The Code

I wrote 12 words on a chalkboard on my bedroom wall. They are the 12 words I see each morning when I open my eyes, before I speak, before I reach for my phone to check in with the world.

THE CODE. These words, imperfectly scribbled by my own hand, are a reflection of not only who I am, but more importantly what I aspire to be. They are my intent. My values. My ground truth.

#1 BE REAL. I’ve struggled to share my real self with the world. I’ve possessed an insatiable need for positive attention and affirmation, ever since childhood.

My six-year-old self saw a neighbor talking with my older brother, asking him what grade he attended. I ran full speed towards them, yelling “I’mmmm iiiiiiinn kiiiiiiindeeeeeeergaaaaaaaarten” to drag her attention my way. My clumsy feet got ahead of themselves, and I tumbled face first across the blacktop driveway. My mother picked the pieces of tar out of my cheek, while I concocted a story of a dinosaur attack to tell my classmates — a deflection of reality to mask my insecurities.

As an adult, I can be that six year old, screaming for attention. Instead of running down the driveway full bore, I scramble my mind in mental gymnastics, trying to find the perfect way to write, post and share on social media.

I always emerge from this emotional pretzel in the same place. There’s no right answer, so I can only post what feels like me. This is the world’s largest cocktail party and I’m not a wallflower.

There’s only one story I’m qualified to tell: my own.

#2 LOVE ALWAYS. Love others and love myself. I’ve often failed to do the first by pretending I was doing the second. There was a point in my life where I could spin anything to justify it in my own head — when I wasn’t truly loving anyone, including myself. I still have these moments of unhealthy selfishness, but I’ve surrounded myself with people who’ll call it out when they see it. Love is putting aside this selfishness to do what is good — for me and those around me. Sometimes this love is simply a kind word or an attentive ear. Sometimes, it’s forgoing the immediate for the sake of the future.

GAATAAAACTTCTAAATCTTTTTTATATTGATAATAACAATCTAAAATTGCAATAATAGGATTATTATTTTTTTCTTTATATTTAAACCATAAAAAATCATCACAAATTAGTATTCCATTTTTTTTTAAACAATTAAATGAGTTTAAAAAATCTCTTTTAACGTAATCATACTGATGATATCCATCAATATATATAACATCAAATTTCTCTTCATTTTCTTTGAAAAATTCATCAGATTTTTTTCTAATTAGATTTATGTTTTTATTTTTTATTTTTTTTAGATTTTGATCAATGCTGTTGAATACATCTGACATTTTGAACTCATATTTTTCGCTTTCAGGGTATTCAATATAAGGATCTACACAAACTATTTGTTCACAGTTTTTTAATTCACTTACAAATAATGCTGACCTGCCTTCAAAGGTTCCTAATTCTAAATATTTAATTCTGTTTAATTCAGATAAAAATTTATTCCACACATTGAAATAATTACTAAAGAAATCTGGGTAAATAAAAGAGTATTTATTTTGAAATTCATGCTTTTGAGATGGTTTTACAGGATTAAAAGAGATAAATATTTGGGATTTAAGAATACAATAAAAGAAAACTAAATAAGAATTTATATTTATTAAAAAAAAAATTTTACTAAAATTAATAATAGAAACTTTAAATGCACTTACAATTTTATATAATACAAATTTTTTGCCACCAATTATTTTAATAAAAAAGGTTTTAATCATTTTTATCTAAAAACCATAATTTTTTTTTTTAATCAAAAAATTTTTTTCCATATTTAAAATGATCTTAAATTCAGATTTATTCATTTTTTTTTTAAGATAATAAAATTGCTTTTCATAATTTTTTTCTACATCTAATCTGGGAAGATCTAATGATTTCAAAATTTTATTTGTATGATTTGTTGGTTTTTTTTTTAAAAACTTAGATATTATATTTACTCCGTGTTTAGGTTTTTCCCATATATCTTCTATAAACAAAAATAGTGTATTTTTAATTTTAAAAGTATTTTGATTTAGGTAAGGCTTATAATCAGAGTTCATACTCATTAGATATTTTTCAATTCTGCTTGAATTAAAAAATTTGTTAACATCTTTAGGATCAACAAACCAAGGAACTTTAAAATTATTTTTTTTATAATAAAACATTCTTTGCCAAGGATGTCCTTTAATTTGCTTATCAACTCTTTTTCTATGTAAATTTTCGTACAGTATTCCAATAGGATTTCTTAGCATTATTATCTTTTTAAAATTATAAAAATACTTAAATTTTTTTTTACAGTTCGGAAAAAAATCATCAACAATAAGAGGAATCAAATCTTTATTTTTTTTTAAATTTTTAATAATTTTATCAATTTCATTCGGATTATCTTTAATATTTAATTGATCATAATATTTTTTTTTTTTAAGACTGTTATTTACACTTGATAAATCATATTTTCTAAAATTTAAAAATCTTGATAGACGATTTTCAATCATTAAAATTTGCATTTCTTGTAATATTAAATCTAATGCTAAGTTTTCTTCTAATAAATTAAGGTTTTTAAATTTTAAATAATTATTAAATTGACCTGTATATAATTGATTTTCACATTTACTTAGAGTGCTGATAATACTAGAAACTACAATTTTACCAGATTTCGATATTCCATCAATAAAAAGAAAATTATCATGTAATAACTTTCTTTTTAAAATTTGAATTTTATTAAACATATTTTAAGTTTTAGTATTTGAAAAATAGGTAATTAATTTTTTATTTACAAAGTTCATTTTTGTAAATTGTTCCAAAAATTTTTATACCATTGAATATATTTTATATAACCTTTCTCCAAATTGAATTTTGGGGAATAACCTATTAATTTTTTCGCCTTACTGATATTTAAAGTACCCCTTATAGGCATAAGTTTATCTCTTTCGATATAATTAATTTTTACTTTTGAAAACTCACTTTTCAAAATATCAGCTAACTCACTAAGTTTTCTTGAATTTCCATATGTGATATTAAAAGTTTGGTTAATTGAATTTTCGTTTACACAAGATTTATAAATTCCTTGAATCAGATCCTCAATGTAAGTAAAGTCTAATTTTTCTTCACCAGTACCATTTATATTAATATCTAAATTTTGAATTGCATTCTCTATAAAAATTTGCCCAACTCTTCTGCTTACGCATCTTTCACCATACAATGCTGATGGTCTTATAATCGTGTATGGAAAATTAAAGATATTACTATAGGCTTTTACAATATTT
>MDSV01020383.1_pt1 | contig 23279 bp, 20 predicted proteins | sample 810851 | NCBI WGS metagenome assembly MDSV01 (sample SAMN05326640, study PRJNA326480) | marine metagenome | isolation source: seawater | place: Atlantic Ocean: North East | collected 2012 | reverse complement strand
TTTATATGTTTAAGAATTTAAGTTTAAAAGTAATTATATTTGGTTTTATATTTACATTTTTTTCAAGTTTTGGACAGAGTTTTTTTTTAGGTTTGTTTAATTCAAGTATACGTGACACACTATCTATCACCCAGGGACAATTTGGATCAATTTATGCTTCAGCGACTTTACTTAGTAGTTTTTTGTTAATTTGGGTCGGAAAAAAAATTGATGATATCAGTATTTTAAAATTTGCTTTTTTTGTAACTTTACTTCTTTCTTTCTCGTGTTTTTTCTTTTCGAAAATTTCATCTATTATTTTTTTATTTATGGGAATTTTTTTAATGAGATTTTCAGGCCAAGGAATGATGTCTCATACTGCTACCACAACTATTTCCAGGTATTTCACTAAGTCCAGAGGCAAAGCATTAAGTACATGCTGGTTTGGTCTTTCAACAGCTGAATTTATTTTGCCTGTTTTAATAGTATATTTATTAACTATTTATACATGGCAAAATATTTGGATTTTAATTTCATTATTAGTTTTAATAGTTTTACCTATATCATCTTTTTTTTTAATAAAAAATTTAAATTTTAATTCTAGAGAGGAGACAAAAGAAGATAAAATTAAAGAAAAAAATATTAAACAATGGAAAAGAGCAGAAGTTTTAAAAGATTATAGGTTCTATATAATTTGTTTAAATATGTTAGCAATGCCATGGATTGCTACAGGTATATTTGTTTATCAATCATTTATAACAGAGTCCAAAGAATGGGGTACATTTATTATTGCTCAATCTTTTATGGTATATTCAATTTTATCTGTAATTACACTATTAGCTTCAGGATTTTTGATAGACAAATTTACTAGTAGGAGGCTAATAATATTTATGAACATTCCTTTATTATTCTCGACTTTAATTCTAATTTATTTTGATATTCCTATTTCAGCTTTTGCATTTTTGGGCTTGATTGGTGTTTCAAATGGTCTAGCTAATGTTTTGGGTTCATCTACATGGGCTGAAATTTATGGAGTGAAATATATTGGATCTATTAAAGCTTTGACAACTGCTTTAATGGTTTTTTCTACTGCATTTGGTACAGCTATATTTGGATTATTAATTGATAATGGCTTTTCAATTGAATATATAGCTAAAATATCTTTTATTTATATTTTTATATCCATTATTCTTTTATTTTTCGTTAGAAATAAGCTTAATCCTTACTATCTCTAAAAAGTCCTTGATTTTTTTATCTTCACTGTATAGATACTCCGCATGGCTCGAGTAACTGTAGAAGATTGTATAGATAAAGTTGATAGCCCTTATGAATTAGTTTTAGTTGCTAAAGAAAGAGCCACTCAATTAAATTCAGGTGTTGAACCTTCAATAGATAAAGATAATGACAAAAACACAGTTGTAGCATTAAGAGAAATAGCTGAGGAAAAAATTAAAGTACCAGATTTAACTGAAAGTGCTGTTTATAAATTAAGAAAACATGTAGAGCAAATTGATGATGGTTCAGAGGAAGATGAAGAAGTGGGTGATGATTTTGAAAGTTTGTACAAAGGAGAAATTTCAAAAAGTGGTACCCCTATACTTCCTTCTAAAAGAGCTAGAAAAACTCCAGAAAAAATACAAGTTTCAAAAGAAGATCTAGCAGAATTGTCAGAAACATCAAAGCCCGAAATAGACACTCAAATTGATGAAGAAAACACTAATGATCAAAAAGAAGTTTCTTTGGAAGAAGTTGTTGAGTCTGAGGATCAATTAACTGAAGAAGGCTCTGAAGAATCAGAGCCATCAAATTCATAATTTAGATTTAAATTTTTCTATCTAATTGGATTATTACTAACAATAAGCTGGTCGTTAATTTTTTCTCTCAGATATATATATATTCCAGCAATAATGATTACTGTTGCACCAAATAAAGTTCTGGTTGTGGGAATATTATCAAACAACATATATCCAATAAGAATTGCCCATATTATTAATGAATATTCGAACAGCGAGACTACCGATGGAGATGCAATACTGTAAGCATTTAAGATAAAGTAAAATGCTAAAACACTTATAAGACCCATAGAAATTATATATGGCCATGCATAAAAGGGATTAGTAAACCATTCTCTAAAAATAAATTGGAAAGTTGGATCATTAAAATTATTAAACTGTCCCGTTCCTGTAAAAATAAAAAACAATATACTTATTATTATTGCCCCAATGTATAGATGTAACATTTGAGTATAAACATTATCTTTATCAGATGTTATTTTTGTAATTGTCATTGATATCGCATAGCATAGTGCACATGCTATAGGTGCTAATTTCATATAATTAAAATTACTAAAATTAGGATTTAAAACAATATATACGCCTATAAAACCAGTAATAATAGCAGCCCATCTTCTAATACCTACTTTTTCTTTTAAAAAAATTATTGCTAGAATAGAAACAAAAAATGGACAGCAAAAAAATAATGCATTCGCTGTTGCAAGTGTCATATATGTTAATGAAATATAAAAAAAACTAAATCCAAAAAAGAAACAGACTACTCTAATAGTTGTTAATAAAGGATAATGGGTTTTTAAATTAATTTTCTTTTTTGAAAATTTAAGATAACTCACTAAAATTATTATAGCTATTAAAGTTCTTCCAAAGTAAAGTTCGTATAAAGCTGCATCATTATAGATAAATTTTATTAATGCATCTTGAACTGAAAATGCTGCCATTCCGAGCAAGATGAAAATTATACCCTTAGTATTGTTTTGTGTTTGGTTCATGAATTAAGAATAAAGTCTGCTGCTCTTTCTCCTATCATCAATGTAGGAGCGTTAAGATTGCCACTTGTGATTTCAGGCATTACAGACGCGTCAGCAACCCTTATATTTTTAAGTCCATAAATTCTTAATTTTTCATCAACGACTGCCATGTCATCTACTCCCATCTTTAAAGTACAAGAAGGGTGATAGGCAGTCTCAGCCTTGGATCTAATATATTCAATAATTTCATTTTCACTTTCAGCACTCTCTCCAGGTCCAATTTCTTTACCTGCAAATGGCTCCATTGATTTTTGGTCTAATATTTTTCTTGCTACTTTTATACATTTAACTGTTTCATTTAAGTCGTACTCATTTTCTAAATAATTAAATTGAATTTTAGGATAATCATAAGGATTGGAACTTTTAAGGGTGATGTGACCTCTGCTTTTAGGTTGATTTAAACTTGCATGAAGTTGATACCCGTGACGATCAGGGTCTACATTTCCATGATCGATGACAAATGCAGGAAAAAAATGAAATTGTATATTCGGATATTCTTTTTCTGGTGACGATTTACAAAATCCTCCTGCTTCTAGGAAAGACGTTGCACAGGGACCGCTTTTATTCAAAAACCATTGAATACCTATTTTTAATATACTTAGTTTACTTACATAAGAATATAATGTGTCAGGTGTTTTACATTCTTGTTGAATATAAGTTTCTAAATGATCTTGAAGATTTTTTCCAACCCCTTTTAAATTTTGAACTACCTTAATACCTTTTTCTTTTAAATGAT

#3 SHARE BEAUTY. If there’s one epitaph I’d chose among all others, it would be “He pointed out the light where others saw darkness.”

I see the world with a photographer’s eye, adjusting my perspective constantly to find the best frame and composition. I’ve found that these simple adjustments help me discover beauty that’s hidden from our default view. In my photography workshops, I encourage people to get down on a knee, lay on the ground — change the way they look through the lens.

It’s easy to see the ugliness and hate. I challenge myself to find the silver lining and share it with others. Some might call it optimism, but to me it’s survival. Beauty — in nature and others — is my spiritual fuel and I like to share the wealth.

#4 LEAD WELL. As the extrovert in the room, I viewed leadership as speaking up, being a significant part of every discussion, and being intensely present. See a problem, swoop in with a solution. My form of leadership, a competitive swooping into the spotlight, was something that came naturally to me. It’s easy to make leadership about me, rather than the group. And that’s not leading well.

Leading well is motivating others to help create a better future. It requires vision, intent, authenticity, compassion and — above all — integrity. I don’t claim to be all of these things all of the time, but the simple words lead wellremind me each morning that leadership isn’t about me.

#5 LISTEN MORE. I’ve been told I’m a good listener. I don’t really believe it, because I hear the voice of response building in my head long before anyone else hears me utter a reply. Too often in conversations, I’ll skip ahead, assuming I know what’s going to be said or judging it to be insignificant.

He likes the sound of his own voice. I can guarantee those words have been uttered at my expense, justifiably so.

I’ve said this code is equal parts reality and aspiration. This fifth tenet is equal parts aspiration and struggle, but one that I can’t live without.

By listening more to my heart, I can be more real. By listening more to those closest to me, I’m better able to love. By listening (and seeing) more, my senses are more alert to the beauty around me. By listening more, I hear the hopes, fears and cautions of those whom I lead.

Listening sits at the foundation, the glue of my code.

I wake most mornings to silence, swing my legs over the side of the bed, and look up at my code. I read the words slowly, pausing after each tenet to let it echo into place in both my mind and heart.

Be real. Love always. Share beauty. Lead well. Listen more.

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One thought on “The Code

  1. Pingback: Finding My Voice in We the People | CHRISTOPHER TIDRICK

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